How To Starve a Tumor - new research targeting tumors' blood supply may lead to the most effective treatment yet.
by Susan H. Bertram, DVM


"The surgery was a success, but the patient didn't survive." is a familiar saying, unfortunately often illustrated by oncology cases.  Surgical removal of the primary tumor is possible, but the patient succumbs to metastatic disease months later, despite adjunctive chemotherapy to combat it.

Much of current oncology research is directed at metastatic cancer.  Recent discoveries about tumor biology have uncovered vulnerable targets for cancer therapy, and several new classes of anti-cancer agents show promise in treating and preventing the fatal spread of cancer.  Agents that block a tumor's ability to form its own blood supply have been successful in experimental models, and studies are underway to determine if they'll work as well in clinical veterinary oncology cases.

A significant physiologic difference between normal tissue and cancer is blood supply.  Some tumors can induce new growth of capillaries, termed angiogenesis, which enables expansion of the primary tumor by providing a nutrient blood supply to new tumor cells.  An incomplete endothelial basement membrane in these capillaries also allows free tumor cells to access the general circulation and is a factor in metastasis.

"When a tumor develops angiogenic ability, it is probably the defining moment when it goes from being a local or precancerous lesion to a truly malignant, metastatic lesion," said G. Neal Mauldin, DVM, Dipl. ACVIM {internal medicine and oncology}, Dipl. ACVR {radiation oncology}, assistant professor of veterinary oncology at Louisiana State University School of Veterinary Medicine.  Tumors that lack angiogenic ability rarely grow larger than a few cubic millimeters in size, and don't become clinically significant.

Tumors produce some angiogenic substances directly, or may induce the body to increase production of these factors that stimulate vascular endothelial cells.  Angiogenic factors that have been identified include Vascular Endothelial Growth Factor {VEGF}, Basic and acidic fibroblast growth factor, TNF-a and  angiogenic.  Of these, VEGF appears to be the most important because not only does it induce vascular endothelial cell mitosis, but also increases vascular permeability, critical to angiogenesis.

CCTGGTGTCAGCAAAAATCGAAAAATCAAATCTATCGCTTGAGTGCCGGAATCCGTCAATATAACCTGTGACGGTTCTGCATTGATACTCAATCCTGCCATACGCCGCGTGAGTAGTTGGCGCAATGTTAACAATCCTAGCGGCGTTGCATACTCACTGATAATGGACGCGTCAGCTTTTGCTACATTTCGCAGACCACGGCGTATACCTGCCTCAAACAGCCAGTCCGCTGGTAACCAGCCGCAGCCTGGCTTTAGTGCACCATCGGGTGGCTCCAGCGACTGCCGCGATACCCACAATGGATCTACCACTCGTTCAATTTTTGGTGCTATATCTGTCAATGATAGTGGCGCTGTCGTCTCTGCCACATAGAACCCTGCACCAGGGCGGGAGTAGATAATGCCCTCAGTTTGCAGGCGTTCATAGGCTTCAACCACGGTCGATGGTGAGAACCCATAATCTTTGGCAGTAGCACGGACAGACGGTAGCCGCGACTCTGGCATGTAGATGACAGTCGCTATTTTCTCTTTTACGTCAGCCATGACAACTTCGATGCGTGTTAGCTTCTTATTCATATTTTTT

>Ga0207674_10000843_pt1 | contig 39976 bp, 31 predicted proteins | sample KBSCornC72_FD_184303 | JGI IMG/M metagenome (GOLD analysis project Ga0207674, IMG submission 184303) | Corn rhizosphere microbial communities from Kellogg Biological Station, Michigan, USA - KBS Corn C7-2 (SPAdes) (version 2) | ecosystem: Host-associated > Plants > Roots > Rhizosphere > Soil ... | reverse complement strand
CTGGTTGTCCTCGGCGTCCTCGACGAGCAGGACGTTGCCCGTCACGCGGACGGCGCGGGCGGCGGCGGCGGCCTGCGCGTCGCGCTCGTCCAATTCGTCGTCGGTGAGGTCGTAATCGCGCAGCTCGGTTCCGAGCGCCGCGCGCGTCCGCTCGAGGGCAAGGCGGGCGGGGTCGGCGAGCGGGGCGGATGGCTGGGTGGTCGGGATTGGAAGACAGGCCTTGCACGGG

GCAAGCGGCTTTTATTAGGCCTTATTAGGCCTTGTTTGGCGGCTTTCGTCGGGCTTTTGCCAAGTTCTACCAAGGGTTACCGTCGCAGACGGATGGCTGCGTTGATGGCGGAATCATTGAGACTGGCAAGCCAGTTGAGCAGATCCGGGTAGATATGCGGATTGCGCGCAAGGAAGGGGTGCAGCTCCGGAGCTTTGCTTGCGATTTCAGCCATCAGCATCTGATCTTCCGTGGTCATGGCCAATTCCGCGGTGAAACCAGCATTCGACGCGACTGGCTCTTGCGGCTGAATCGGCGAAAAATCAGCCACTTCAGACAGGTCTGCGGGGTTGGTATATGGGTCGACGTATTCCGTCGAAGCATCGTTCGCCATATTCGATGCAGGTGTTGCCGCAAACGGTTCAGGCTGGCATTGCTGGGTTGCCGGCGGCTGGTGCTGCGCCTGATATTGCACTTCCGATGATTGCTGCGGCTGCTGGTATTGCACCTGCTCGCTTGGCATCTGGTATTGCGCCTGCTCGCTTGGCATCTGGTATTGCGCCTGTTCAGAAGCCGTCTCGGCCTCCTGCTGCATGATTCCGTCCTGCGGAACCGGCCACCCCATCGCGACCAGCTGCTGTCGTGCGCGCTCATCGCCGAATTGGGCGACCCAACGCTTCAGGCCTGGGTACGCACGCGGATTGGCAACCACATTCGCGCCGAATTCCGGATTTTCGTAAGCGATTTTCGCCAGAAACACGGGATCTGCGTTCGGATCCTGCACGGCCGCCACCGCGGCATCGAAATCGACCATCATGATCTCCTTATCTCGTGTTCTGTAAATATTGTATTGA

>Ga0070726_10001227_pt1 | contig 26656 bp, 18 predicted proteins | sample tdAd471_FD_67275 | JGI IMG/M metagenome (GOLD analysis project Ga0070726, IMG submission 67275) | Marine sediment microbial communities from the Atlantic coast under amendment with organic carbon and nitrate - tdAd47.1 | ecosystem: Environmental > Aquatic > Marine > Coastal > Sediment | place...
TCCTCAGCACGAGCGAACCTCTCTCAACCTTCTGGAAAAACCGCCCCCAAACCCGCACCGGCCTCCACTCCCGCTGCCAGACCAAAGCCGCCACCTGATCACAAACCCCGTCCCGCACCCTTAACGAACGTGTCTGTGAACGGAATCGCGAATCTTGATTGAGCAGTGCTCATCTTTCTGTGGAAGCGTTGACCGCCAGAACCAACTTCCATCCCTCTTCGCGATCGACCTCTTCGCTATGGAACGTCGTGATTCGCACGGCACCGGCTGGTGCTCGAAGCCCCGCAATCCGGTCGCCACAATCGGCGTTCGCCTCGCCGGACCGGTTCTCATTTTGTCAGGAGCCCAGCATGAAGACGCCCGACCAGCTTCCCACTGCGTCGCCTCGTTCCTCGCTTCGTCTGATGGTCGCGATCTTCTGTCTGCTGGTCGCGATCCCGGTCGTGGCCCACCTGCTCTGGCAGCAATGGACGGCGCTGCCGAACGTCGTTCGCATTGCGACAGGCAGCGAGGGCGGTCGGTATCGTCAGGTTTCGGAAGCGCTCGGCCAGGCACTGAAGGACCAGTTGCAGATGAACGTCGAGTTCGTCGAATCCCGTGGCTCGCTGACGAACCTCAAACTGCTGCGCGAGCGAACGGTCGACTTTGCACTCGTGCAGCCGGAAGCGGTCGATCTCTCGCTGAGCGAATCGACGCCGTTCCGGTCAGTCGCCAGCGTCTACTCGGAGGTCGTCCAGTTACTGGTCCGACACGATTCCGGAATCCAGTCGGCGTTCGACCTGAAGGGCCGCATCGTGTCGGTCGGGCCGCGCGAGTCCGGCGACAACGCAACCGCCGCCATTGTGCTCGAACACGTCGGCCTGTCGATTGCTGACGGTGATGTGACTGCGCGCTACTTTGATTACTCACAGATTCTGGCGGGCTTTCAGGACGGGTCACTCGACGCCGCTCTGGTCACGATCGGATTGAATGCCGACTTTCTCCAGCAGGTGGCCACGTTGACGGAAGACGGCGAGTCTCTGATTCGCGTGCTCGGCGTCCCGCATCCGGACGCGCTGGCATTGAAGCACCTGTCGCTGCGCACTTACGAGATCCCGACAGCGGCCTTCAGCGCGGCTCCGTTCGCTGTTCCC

Blocking angiogenesis can be approached from different angles: by inhibiting release of angiogenic factors from the tumor, by neutralizing them after release or by inhibiting endothelial cells from responding to them.  Various classes of anti-angiogenic compounds have been discovered, and most act by blocking endothelial response.  Protease inhibitors, such as cartilage-derived inhibitor {CDI}, angiostatic steroids such as tetrahydrocortisol, fungus-derived angiogenesis inhibitors such as D-Penicillamine, and thalidomide, are examples.

Use of monoclonal antibiodies, directed against VEGE, which bind to the molecule thereby preventing it from binding to the endothelial receptors, is possible.  Angiostatin is a natural polypeptide, which also inhibits endothelial cells from responding to angiogenic stimuli.  "This is the one recently in the news, the one that has induced multiple remissions in the mice with transplanted tumors," Dr. Mauldin said.  These medications could be given orally and others by injection, but the frequency of administration needed to maintain remission isn't yet known.

When angiogenesis is blocked, tumor capillaries actually regress, and consequently, the tumor itself regresses due to oxygen and nutrient deprivation or "starvation."  Anti-angiogenic therapy could be used in conjunction with surgical removal of a primary tumor, and would be directed against occult or overt metastasis, Mauldin said or might be used to shrink a localized tumor, facilitating definitive surgery, radiation or chemotherapy as curative treatments.

Targeting angiogenesis for cancer treatment has distinct advantages over other forms of therapy.  "Since angiogenesis is a phenomenon in tumor tissue but not normal tissue, it is disease-specific therapy," Mauldin said, and therefore should have a wide margin of safety."  A second advantage is that anti-angiogenic therapy is directed against normal endothelial cells that are genetically stable, so you are less likely to see drug resistance develop as you do with antineoplastic agents."  The main disadvantage is lifelong therapy may be required.  When anti-angiogenic therapy is discontinued, dormant but viable foci of tumors can re-establish malignant and metastatic properties.

"Currently, there are no established protocols for anti-angiogenic therapy in veterinary patients," Mauldin said.  "What is needed now are some well-designed clinical trials, vs. studies using transplanted tumors, which are not the same as spontaneous tumors."

Researchers at LSU have studied thalidomide as a treatment for leprosy and are now investigating it for cancer therapy.  Mauldin said LSU hopes to initiate a controlled, randomized study of thalidomide as an adjunct therapy for canine osteosarcoma in early 1999, and veterinarians could expect to see some published results within the next two to three years.  "An advantage to studying veterinary patients is that they have a compressed life span, so more survival data can be collected in a shorter period of time, versus human patients," Mauldin said.  The development of anti-angiogenic therapy has the potential to be one of the first truly effective treatments for metastatic disease, a major breakthrough for oncology.

Back to Health Concerns Page